The study material consisted of 72 diverse genotypes of wheat collected from national and international wheat programmes. Two plots of each genotype were planted on 23rd November 1999 at Directorate of Wheat Research, Karnal, in two rows of two meters length and the distance between rows was 23cm. One plot of each genotype was sprayed with a chemical hybridizing agent CH9832 at a dose of 1000 ppm along with 2ml of TWEEN 80 at a growth stage when spike length was 7-10mm (Mahajan and Nagarajan 1998; Mahajan et al 2000).

            Observations were recorded for days to 75% heading on plot basis and flag leaf area, plant height, spike length and spikelets/spike on five plant basis. The flag leaf area was the product of flag leaf length, flag leaf breadth and 0.80. The per cent change was calculated in treated over the normal untreated plots. Correlation coefficient (r) was calculated among various characters following Sendecor & Cochran (1967). The Z-test was used to test difference between the correlation coefficients obtained in CHA treated and normal untreated plots (Sendecor & Cochran, 1967).


Results and Discussion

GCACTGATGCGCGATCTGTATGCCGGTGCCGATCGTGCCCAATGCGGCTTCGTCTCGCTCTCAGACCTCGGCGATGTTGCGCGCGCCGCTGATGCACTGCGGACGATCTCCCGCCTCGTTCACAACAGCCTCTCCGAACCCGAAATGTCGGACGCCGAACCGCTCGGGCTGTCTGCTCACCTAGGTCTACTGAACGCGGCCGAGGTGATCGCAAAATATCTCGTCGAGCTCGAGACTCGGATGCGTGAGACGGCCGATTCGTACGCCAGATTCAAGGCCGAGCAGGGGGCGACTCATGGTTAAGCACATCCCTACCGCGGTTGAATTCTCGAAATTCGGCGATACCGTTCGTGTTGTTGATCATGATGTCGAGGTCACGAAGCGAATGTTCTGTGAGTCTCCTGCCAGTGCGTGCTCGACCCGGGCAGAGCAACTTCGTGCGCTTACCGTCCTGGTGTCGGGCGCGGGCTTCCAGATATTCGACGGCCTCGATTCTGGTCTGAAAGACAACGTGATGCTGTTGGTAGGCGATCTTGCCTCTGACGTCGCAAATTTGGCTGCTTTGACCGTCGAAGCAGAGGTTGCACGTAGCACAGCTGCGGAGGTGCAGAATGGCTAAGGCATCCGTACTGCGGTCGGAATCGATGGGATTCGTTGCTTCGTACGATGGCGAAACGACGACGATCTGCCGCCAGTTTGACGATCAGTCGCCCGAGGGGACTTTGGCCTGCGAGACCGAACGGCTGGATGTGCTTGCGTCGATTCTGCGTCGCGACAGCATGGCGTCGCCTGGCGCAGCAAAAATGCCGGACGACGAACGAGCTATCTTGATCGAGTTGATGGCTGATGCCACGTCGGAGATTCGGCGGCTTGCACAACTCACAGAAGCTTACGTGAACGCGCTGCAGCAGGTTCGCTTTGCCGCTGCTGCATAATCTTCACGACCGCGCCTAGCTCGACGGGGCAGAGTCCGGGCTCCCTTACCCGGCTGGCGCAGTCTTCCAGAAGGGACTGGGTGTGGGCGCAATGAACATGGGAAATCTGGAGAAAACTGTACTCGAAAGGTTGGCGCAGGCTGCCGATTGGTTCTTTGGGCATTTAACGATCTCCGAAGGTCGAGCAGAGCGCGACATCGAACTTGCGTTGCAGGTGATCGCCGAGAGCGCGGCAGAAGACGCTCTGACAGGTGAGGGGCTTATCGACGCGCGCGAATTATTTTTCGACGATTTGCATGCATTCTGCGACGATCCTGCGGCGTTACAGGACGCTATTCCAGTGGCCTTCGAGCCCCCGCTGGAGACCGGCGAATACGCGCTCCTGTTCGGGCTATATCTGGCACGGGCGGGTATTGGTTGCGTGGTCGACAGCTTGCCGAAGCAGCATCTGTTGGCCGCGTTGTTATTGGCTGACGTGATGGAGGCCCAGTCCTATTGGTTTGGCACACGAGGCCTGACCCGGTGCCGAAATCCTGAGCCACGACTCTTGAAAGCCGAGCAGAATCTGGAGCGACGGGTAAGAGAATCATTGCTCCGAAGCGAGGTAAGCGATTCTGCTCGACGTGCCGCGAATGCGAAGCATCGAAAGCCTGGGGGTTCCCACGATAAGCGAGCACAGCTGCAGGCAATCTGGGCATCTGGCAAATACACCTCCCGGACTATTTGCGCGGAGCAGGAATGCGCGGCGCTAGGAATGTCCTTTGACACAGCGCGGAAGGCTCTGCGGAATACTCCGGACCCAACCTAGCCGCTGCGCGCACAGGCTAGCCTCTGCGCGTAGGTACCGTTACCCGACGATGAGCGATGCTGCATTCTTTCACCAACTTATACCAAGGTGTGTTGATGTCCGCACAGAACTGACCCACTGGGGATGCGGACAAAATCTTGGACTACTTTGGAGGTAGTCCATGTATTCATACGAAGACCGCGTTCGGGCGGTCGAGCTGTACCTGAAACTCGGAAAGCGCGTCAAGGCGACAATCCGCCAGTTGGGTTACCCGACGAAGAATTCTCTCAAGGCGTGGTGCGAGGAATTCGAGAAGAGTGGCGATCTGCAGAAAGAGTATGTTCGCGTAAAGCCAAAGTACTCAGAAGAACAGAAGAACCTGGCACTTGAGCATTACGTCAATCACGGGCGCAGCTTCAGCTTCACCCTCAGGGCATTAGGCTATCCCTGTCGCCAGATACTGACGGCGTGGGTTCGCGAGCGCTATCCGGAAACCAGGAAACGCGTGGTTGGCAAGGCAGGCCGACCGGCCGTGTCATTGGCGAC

In the present investigation, correlation studies among various characters in CHA treated and normal untreated crop indicated that spikelets/spike was significantly and positively associated with plant height and spike length (Table 1). In CHA treated genotypes, a significant positive association between plant height and spike length as well as between days to heading and spikelets/spike was observed. On the other hand, flag leaf area showed a significant positive relationship with spike length and spikelets/spike in normal untreated genotypes. Song et al (1997) reported that plant height had strong significant positive correlation with grain weight and spikes/plant as well as between spike length and grains/spike. Also, a strong negative association was between plant height and grains/spike; spike length and spikes/plant; grains/spike and spikes/plant; and 1000-grain weight and spikes/plant. A significant positive correlation between heading date and grain yield was observed by Taya (1993).